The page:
The strange story of turkey tails speaks volumes about our globalized food system

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Note to journalists: This piece by Colorado State University Professor Michael Carolan, appearing in The Conversation, may be republished freely without modification, according to the guidelines at To republish, visit Video is available at

By Michael Carolan, Colorado State University

Intensive livestock farming is a huge global industry that serves up millions of tons of beef, pork and poultry every year. When I asked one producer recently to name something his industry thinks about that consumers don’t, he replied, “Beaks and butts.” This was his shorthand for animal parts that consumers – especially in wealthy nations – don’t choose to eat.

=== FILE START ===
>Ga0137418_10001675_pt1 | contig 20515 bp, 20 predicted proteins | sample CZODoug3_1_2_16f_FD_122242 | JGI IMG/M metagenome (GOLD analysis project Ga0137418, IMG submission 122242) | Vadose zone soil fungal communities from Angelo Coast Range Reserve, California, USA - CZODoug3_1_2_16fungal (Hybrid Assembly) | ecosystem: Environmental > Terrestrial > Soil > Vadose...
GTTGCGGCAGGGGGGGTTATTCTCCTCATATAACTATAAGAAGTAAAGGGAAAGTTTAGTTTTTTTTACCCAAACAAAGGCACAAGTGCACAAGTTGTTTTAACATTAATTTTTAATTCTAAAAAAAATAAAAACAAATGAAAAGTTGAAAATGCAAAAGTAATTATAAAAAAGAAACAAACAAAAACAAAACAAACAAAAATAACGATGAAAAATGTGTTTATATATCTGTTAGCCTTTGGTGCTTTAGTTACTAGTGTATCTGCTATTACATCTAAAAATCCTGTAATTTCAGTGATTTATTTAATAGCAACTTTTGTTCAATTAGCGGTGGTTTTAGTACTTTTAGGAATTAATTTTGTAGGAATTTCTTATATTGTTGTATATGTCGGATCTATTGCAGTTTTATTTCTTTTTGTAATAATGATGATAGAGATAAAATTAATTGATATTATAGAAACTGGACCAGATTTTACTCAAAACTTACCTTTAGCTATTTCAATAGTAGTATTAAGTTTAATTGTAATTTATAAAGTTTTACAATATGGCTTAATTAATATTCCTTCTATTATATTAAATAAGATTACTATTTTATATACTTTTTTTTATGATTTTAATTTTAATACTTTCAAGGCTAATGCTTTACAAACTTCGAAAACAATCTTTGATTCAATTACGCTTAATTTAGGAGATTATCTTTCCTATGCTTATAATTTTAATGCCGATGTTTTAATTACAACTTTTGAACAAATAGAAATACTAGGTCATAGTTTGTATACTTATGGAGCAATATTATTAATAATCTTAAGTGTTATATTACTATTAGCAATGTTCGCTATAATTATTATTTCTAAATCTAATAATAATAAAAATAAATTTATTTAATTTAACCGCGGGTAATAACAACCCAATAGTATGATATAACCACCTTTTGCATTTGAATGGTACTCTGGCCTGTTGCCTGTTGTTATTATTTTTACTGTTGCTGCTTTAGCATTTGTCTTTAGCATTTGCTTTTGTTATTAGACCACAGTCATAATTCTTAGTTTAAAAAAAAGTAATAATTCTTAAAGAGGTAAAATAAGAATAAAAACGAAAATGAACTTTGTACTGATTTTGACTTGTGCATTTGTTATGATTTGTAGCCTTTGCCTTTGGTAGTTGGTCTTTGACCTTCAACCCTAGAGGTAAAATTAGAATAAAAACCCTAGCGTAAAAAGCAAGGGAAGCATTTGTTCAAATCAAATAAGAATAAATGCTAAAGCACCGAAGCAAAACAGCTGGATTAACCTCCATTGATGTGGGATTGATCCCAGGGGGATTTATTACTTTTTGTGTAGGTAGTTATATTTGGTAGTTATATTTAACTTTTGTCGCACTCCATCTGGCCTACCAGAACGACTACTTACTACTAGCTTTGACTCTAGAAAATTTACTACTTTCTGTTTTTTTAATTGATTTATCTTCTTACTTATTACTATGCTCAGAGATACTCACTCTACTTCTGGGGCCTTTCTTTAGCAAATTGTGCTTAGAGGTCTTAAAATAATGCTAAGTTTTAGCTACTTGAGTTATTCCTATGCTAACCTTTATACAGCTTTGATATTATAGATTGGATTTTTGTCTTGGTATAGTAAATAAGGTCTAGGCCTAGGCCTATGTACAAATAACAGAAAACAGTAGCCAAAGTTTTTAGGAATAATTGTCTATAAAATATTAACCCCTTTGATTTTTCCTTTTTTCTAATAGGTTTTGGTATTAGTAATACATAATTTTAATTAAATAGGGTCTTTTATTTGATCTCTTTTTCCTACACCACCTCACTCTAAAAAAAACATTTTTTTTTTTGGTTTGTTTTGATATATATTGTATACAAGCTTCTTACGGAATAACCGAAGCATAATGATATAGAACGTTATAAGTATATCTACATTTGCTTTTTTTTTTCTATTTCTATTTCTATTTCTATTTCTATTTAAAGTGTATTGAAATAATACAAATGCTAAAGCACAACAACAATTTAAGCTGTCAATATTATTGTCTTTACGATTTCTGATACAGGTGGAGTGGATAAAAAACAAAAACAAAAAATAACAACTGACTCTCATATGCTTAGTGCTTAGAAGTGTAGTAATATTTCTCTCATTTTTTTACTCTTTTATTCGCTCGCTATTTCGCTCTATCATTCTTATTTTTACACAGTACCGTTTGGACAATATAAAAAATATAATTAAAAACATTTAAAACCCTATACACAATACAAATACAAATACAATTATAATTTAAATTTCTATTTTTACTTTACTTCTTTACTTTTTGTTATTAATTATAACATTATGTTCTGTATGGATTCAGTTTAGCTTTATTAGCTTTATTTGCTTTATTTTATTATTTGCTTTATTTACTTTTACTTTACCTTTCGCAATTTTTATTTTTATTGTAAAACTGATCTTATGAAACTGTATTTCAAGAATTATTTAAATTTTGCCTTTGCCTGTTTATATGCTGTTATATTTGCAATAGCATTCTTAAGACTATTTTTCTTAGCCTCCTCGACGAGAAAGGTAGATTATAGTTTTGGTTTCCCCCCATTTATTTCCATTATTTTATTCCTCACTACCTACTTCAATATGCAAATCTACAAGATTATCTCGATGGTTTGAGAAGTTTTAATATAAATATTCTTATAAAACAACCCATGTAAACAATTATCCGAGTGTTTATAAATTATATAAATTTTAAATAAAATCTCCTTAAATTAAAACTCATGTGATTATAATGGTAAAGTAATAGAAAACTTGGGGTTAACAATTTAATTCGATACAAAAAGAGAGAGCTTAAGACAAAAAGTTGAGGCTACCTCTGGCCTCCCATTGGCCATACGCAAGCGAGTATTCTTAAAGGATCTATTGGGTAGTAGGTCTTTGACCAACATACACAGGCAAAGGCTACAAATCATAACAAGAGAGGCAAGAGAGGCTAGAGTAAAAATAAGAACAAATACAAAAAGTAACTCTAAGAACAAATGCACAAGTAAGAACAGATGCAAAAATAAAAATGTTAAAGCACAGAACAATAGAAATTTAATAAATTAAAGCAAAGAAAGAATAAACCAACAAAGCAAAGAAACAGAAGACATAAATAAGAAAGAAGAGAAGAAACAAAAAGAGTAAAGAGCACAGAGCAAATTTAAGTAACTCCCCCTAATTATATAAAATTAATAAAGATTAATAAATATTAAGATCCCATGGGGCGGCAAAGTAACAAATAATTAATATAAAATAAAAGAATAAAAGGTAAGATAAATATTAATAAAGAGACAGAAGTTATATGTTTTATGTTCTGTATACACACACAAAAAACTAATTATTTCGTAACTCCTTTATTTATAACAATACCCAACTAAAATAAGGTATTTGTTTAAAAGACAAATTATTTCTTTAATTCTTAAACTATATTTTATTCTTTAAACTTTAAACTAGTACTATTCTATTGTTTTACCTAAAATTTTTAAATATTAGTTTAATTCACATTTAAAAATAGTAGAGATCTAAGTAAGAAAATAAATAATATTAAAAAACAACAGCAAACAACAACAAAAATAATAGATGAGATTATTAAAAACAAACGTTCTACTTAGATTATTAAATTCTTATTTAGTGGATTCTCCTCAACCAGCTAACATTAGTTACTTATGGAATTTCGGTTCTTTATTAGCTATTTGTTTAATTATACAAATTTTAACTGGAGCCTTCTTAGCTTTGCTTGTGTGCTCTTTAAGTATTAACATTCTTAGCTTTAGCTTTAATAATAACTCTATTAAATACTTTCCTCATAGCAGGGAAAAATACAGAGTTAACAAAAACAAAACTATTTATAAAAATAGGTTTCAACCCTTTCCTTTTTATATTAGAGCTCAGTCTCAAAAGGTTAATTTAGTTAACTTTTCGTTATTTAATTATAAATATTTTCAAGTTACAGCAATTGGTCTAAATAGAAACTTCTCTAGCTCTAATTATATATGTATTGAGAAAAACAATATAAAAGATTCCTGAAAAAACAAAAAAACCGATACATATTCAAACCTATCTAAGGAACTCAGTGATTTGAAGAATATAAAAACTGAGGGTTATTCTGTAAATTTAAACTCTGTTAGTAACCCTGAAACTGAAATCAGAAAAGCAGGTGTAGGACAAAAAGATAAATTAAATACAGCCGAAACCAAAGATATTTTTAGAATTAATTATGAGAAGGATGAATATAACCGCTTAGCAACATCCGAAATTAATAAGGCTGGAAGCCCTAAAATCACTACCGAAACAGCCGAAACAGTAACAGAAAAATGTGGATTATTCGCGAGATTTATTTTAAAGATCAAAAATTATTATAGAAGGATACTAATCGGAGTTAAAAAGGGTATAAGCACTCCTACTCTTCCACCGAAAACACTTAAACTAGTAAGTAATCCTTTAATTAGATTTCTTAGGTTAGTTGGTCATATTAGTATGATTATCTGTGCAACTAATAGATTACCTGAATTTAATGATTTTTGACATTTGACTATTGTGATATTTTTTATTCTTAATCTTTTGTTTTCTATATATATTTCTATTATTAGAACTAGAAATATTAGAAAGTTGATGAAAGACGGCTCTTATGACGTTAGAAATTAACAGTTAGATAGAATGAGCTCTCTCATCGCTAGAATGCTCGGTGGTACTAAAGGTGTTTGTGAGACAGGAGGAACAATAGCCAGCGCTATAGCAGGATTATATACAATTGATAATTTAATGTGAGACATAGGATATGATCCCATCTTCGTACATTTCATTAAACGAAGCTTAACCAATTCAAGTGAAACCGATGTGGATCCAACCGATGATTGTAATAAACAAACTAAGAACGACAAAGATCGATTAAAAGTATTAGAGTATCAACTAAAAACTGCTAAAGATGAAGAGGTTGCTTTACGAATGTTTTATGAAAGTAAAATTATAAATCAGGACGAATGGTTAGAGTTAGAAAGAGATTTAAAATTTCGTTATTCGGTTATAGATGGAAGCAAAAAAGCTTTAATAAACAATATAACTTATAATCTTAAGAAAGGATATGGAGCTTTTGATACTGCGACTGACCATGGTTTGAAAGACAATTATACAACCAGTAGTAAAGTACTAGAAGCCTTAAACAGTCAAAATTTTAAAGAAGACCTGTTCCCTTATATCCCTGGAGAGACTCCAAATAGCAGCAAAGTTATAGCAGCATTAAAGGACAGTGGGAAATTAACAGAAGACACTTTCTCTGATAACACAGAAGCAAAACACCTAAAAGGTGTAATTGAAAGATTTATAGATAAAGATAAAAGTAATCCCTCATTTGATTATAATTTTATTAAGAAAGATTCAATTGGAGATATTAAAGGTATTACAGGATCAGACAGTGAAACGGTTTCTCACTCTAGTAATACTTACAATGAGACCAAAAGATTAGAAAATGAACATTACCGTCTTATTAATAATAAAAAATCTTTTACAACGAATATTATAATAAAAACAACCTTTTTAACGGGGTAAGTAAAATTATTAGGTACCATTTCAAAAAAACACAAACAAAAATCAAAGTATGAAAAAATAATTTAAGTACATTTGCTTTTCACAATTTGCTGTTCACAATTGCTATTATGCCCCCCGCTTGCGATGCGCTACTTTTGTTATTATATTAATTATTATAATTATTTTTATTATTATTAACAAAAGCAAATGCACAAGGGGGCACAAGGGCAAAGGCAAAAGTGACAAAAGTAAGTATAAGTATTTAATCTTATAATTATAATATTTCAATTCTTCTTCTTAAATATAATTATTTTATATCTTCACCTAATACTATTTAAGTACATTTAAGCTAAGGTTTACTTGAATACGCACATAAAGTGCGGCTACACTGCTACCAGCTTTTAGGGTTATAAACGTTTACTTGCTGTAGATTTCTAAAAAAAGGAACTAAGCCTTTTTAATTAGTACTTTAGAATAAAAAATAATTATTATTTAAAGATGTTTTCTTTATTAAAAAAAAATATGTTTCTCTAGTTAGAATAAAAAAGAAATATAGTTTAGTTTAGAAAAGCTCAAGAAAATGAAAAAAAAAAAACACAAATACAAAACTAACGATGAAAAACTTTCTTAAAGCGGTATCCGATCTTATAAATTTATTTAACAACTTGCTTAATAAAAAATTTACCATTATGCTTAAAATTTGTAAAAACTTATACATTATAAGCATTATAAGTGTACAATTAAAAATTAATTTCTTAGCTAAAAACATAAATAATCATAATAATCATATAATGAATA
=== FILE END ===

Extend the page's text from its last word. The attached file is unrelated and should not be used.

On Thanksgiving, turkeys will adorn close to 90 percent of U.S. dinner tables. But one part of the bird never makes it to the groaning board, or even to the giblet bag: the tail. The fate of this fatty chunk of meat shows us the bizarre inner workings of our global food system, where eating more of one food produces less-desirable cuts and parts. This then creates demand elsewhere – so successfully in some instances that the foreign part becomes, over time, a national delicacy.

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